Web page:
Health Care

Should I get a flu shot or will it make me sick or give me Alzheimer’s?

A sign advertising flu shots is displayed at a Walgreens phramacy on Jan. 22, 2018, in San Francisco, California. A strong strain of H3N2 influenza has claimed the lives of 74 Californians under the age of 65 since the flu season began in October of last year. People are being encouraged to get flu shots even though the vaccine has been only partially effective in combating the influenza.
A sign advertising flu shots is displayed at a Walgreens phramacy on Jan. 22, 2018, in San Francisco, California. A strong strain of H3N2 influenza has claimed the lives of 74 Californians under the age of 65 since the flu season began in October of last year. People are being encouraged to get flu shots even though the vaccine has been only partially effective in combating the influenza. Getty Images

One of the biggest debates raging on social media these days — maybe even dwarfing commentary on President Donald Trump’s first State of the Union address — is whether to get a flu shot.

The squabbling has been fueled by unscrupulous or obscure websites that make outlandish, undocumented claims that the flu shot was unsafe because it has killed a “CDC doctor’s” patients.

Snopes recently debunked that one. “Flu shots may not be as effective as hoped this year, but they’re still not making things worse,” said Snopes, a fact-checking website, citing the actual Centers for Disease Control and Prevention.

This much we know: This year’s flu season is now more intense than any since the 2009 swine flu pandemic and is getting worse, federal health officials said earlier this month, The New York Times reported. Across the country, 37 children have died from the flu as of Jan. 20, according to the CDC’s weekly U.S. Influenza Surveillance Report. The death of West Palm Beach seventh-grader Dylan Winnik, 12, on Jan. 23 will be included in the center’s next report. Preliminary tests show that Dylan, who did not get a flu shot this season, died of Influenza B after suffering symptoms for only two days.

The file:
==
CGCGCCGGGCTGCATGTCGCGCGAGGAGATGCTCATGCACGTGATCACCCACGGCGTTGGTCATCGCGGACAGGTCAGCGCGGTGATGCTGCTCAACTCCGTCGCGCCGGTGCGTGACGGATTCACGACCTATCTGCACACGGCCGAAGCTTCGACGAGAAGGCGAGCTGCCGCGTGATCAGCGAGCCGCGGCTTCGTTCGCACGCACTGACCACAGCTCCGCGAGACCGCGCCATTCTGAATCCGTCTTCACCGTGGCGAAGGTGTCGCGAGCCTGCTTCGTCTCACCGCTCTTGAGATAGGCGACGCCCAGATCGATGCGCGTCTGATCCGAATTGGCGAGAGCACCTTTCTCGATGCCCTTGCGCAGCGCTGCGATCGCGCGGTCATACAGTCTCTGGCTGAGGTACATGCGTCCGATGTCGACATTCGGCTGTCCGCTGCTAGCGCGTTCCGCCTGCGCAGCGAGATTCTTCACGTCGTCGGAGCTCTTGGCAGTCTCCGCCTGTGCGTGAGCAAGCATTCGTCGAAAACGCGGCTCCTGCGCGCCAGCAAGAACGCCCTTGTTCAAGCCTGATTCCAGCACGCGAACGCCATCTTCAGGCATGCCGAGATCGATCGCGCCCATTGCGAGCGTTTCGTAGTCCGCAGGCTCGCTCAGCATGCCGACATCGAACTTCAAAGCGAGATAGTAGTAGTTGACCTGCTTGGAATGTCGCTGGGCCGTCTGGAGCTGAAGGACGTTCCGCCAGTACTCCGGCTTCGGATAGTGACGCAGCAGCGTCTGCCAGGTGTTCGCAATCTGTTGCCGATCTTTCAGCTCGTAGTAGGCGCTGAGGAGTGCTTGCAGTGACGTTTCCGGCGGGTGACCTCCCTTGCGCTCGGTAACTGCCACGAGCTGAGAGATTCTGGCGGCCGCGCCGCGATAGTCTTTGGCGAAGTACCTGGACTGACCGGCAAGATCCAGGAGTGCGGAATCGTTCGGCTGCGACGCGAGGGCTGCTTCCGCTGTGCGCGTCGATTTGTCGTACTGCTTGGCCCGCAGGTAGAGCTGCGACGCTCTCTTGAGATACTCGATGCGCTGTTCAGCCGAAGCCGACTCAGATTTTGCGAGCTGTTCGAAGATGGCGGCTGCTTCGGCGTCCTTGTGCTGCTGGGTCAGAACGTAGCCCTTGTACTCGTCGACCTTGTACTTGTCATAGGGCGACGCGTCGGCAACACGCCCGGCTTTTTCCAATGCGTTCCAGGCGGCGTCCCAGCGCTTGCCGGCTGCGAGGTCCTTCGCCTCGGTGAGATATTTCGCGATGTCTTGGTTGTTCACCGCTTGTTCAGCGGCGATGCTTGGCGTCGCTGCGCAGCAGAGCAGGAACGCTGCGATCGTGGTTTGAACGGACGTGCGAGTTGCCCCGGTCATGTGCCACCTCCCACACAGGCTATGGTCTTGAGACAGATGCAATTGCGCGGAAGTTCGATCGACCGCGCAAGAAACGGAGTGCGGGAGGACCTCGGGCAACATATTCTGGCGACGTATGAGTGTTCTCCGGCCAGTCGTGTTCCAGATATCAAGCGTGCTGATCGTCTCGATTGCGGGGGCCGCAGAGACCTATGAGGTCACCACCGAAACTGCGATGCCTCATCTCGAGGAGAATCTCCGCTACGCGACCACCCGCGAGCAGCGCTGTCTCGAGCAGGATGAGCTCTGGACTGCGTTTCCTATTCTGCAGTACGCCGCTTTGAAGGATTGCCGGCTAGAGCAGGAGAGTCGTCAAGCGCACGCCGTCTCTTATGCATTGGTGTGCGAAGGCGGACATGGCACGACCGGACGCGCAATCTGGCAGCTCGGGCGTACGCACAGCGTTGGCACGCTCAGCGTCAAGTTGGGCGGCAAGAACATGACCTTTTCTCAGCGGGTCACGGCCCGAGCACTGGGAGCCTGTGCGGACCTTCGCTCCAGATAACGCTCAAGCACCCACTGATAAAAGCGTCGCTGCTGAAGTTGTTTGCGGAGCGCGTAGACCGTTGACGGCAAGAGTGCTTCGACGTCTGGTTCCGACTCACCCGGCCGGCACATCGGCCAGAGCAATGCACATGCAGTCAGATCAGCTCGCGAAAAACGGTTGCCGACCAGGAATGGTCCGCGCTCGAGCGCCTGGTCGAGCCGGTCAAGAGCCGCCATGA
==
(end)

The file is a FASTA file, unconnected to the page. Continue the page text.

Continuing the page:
Dylan winnik
Dylan Winnik, 12, was a seventh grade student in West Palm Beach who died of complications from Influenza B on Jan. 23, 2018. GoFundMe Miami Herald File

The Gulf Coast Schools district in Florida’s Panhandle closed for scrubbing last week when 20 percent of the student population was out sick from the flu and teachers, substitute teachers and bus drivers were calling in sick.

But the debate rages on. Here’s one of the more civil discussions from a recent Facebook news feed:

“There is always some idiot on FB who touts some shady website talking about the dangers of flu shots. Those people are harmful to your health and they are no friend of mine. I don't like deliberate ignorance, it bothers me. I make everyone in my family get the flu shot every year. Now, my family may have their issues but getting the flu isn't one of them,” posted veteran Los Angeles music publicist Elaine Shock.

“I have a very strong immune system and for now I prefer to let it work unassisted as much as possible,” responded one of her Facebook friends.

Here’s what you need to know:

▪ Can you get the flu from the flu shot?

No. A common misconception is that the flu shot can cause the flu, but that’s not true — you cannot get the flu from a flu shot, the CDC says. According to the agency, flu shots are made in two ways: either with flu vaccine viruses that have been ‘inactivated’ so they are not infectious, or with no flu vaccine viruses at all, which is the case for recombinant influenza vaccine.

▪ The flu shot is only 10 percent effective this year, so what’s the point?